What Causes Cancer? 7 Strange Cancer Claims Explained

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The link: Could these cholesterol-lowering drugs raise the risk of cancer? A 2007 study inspired this belief when researchers investigating the side effects of certain statins—lovastatin, simvastatin, pravastatin, fluvastatin, and atorvastatin—found that participants taking high doses were more likely to be diagnosed with various cancers, including those of the breast, colon, and prostate.

The reality: A 2008 review of 15 clinical trials involving statins cast doubt on the initial results; low LDL cholesterol levels, the reviewers found, were associated with cancer, whether or not participants were taking statins, suggesting that cholesterol levels, not the drugs, were to blame. "This study should reassure those taking statins that they are not increasing their risk of cancer by trying to reduce their risk of cardiovascular disease," senior author Richard Karas of Boston's Tufts University School of Medicine said in a statement. A separate review of research involving roughly 170,000 participants found no link between statins and cancer.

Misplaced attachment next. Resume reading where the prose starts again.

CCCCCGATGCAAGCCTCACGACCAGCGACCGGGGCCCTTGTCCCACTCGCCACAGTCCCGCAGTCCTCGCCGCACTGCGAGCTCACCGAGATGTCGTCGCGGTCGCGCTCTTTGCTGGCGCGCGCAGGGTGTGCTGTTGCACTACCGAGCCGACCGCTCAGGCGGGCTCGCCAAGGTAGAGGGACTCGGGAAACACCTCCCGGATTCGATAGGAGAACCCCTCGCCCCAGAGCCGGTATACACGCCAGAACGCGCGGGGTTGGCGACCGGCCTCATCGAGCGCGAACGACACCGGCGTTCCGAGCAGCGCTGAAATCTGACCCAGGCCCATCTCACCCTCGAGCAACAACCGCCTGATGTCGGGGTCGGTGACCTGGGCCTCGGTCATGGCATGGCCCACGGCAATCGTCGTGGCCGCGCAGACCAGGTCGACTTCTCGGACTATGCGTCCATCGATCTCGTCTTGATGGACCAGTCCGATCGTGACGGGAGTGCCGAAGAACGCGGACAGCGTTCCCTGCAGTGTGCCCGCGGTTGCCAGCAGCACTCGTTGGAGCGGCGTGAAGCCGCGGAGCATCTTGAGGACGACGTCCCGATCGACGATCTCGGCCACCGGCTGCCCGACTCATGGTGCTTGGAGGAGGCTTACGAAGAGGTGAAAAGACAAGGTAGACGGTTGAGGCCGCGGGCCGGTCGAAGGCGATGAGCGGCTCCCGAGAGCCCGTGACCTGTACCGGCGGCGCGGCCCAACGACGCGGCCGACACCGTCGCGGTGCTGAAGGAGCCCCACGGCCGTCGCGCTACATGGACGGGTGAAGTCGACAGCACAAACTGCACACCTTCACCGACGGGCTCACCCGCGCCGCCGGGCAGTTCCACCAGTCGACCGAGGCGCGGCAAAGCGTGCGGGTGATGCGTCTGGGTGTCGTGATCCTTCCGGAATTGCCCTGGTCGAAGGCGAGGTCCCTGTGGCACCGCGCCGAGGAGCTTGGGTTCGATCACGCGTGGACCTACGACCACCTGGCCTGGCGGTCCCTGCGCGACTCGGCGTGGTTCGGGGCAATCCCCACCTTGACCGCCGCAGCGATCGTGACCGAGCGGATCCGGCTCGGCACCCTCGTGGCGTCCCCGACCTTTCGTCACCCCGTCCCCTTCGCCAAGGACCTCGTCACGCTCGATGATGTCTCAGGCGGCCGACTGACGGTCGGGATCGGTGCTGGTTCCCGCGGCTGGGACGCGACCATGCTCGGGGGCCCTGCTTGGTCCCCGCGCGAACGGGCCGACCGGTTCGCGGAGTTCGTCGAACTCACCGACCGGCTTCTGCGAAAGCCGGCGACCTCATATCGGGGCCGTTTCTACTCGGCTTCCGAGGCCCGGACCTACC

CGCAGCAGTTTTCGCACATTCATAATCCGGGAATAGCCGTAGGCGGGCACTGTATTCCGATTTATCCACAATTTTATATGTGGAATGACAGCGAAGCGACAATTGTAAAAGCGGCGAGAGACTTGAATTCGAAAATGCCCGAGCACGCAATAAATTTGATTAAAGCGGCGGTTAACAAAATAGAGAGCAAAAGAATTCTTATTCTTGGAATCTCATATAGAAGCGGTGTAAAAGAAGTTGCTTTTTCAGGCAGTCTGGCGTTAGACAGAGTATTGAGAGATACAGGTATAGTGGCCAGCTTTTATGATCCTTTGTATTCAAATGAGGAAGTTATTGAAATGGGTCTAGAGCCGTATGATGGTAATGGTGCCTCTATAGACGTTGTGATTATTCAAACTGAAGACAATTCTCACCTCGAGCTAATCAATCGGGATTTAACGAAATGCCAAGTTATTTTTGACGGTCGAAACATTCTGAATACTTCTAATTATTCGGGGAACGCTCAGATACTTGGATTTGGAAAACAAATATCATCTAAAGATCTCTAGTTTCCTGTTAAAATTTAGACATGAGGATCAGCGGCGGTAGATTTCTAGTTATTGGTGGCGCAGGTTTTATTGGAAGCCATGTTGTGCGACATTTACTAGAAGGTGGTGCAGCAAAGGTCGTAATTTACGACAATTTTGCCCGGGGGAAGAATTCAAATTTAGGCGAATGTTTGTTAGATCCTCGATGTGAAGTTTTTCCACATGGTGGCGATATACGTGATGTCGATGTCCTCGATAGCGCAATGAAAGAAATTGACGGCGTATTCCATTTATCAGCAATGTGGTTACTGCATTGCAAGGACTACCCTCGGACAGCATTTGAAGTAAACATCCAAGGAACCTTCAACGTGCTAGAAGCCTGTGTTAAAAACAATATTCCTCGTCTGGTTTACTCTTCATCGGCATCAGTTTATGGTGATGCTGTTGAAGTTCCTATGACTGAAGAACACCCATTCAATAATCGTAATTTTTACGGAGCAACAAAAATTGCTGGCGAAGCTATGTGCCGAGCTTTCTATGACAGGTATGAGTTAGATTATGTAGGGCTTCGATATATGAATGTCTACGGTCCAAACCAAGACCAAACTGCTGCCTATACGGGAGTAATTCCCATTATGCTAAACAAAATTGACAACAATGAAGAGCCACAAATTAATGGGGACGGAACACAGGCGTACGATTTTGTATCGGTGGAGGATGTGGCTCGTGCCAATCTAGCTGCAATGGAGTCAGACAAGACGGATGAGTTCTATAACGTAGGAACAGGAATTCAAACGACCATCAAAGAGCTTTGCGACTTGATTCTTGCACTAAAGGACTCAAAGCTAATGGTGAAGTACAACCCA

[Statins for Prevention? Taking a Cholesterol-Lowering Drug When Cholesterol Is Normal]

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